Today I learned how to take a pack saddle apart and put it back together again. Talk about a sense of accomplishment! That’s some complicated rigging.
It was my third wilderness outfitting and packing course with Smoke Elser. I am delighted to be learning from a horseman of his caliber. Smoke’s been guiding backcountry trips and teaching packing since before I was born; he’s also co-author of “Packin’ In On Mules And Horses.” I’m not sure if they make cowboys like him any more.
Some of my friends expressed surprise when I announced I was taking a packing course — several even assumed I was doing it to meet men. Honestly, that hadn’t even occurred to me. (Although once it did, I thought it was brilliant.) Here’s a little secret: I have been a wannabe cowgirl for about as long as I can remember. My dream of dreams has always been to own a stableful of horses.
In Smoke’s 100-year-old stone barn — warmed by a woodstove and strong coffee — I’ve been learning everything from horse and mule anatomy to basic veterinary care to leave-no-trace camping techniques. Not only is Smoke parting with a ton of hard-won information, he’s a master storyteller. He reminds me of my Grandpa Acey, an old Nebraska cowboy who bought me my first pony, then my horse.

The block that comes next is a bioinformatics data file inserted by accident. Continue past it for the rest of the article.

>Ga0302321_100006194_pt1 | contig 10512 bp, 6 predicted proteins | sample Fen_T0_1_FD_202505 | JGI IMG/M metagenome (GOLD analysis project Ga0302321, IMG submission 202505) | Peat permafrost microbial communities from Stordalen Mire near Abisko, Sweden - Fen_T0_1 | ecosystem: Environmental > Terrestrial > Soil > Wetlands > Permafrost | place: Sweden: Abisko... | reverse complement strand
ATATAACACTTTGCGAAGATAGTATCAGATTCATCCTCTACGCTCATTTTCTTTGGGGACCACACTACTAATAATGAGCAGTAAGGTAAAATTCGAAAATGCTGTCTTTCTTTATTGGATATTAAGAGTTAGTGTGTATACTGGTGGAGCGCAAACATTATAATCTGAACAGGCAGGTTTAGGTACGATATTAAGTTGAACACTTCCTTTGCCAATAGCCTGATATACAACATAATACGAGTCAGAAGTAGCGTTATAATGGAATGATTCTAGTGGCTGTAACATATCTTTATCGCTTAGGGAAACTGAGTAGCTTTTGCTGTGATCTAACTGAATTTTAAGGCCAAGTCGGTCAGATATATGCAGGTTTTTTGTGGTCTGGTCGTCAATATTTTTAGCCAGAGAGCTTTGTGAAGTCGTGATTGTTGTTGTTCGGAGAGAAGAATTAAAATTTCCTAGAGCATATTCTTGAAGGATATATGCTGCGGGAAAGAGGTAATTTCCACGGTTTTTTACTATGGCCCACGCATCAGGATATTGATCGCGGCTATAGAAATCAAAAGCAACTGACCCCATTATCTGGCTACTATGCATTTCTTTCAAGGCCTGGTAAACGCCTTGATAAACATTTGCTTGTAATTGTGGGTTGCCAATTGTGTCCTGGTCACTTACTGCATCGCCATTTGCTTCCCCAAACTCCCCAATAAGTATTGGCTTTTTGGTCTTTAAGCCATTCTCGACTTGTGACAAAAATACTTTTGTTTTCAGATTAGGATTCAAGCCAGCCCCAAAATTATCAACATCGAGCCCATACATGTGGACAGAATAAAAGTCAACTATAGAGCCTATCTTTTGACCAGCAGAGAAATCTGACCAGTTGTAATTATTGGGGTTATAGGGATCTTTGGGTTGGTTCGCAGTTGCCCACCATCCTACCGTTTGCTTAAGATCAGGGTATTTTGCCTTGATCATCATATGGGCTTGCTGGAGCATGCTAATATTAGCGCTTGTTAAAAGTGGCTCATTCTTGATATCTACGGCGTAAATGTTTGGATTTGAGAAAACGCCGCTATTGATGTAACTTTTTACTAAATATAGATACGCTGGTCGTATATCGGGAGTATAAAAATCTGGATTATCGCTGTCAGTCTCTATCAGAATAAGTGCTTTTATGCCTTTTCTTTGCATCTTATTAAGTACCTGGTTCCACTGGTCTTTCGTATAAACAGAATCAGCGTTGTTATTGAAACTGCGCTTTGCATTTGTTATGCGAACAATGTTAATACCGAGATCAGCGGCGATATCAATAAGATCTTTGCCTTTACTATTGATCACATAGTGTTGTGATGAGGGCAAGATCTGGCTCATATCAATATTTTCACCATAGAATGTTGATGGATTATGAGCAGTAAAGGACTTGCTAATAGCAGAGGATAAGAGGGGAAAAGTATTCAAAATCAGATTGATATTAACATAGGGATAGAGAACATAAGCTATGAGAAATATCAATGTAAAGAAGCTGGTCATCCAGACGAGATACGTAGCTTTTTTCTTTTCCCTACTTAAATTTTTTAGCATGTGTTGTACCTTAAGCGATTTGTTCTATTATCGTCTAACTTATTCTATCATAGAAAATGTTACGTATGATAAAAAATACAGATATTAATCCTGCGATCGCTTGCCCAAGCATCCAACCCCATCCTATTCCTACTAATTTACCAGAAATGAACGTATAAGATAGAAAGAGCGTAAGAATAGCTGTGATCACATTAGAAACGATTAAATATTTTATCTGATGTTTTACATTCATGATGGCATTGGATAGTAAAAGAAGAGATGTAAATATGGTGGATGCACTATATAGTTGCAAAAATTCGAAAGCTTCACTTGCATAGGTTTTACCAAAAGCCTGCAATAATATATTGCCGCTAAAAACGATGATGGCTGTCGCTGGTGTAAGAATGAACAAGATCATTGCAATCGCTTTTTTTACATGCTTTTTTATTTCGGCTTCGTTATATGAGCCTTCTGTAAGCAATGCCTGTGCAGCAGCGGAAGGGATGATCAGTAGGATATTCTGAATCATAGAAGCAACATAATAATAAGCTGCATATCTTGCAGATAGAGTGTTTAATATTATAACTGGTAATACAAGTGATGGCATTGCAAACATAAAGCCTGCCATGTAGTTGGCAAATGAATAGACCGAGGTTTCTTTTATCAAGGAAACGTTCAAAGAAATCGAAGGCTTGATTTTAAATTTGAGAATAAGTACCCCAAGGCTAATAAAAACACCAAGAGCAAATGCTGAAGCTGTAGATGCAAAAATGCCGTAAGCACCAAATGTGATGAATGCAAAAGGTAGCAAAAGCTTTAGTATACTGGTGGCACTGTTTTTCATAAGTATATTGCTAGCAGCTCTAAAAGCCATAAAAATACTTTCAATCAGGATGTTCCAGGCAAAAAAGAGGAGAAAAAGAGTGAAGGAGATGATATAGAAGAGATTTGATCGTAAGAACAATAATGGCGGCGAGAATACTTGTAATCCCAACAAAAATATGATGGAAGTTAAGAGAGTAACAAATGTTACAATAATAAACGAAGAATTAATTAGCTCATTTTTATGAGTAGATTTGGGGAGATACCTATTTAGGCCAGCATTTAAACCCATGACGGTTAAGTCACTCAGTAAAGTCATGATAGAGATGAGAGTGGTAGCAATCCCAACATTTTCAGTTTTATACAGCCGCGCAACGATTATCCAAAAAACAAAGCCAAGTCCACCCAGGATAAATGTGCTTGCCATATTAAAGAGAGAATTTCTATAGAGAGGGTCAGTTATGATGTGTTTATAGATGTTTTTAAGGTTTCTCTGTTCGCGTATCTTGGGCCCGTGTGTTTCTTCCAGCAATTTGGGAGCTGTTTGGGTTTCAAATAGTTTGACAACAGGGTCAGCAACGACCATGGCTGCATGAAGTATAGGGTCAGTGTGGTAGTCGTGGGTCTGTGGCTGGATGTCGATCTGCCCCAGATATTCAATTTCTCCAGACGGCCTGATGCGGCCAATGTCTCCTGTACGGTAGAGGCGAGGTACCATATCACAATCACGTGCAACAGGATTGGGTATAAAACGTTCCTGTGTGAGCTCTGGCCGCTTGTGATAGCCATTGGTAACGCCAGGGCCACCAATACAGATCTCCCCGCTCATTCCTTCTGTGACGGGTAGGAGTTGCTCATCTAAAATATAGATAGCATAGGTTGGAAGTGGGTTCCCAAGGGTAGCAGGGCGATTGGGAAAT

I’ve met some roadblocks and wrong turns on my quest for cowgirldom, and I may never be the genuine article. My roughing-it days are probably behind me as well — I like my morning showers too much to seriously contemplate the backcountry. But I still love horses, and the smell of leather, and the swagger in my steps when I’ve gained a measure of competence.